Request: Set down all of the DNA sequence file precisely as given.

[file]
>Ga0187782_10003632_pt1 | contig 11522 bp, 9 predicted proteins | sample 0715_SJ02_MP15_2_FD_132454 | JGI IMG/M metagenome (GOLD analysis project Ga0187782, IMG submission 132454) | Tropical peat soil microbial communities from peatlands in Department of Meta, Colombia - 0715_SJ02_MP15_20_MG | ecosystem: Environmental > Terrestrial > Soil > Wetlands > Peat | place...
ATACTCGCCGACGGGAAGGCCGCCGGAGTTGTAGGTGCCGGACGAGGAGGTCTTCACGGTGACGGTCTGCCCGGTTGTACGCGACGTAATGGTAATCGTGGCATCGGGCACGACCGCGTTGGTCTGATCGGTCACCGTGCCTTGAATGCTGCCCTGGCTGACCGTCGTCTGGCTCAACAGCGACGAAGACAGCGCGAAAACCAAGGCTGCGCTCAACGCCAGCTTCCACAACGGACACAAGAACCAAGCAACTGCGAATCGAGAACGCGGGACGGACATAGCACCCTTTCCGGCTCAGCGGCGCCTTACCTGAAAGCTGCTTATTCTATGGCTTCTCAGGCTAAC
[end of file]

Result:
>Ga0187782_10003632_pt1 | contig 11522 bp, 9 predicted proteins | sample 0715_SJ02_MP15_2_FD_132454 | JGI IMG/M metagenome (GOLD analysis project Ga0187782, IMG submission 132454) | Tropical peat soil microbial communities from peatlands in Department of Meta, Colombia - 0715_SJ02_MP15_20_MG | ecosystem: Environmental > Terrestrial > Soil > Wetlands > Peat | place...
ATACTCGCCGACGGGAAGGCCGCCGGAGTTGTAGGTGCCGGACGAGGAGGTCTTCACGGTGACGGTCTGCCCGGTTGTACGCGACGTAATGGTAATCGTGGCATCGGGCACGACCGCGTTGGTCTGATCGGTCACCGTGCCTTGAATGCTGCCCTGGCTGACCGTCGTCTGGCTCAACAGCGACGAAGACAGCGCGAAAACCAAGGCTGCGCTCAACGCCAGCTTCCACAACGGACACAAGAACCAAGCAACTGCGAATCGAGAACGCGGGACGGACATAGCACCCTTTCCGGCTCAGCGGCGCCTTACCTGAAAGCTGCTTATTCTATGGCTTCTCAGGCTAAC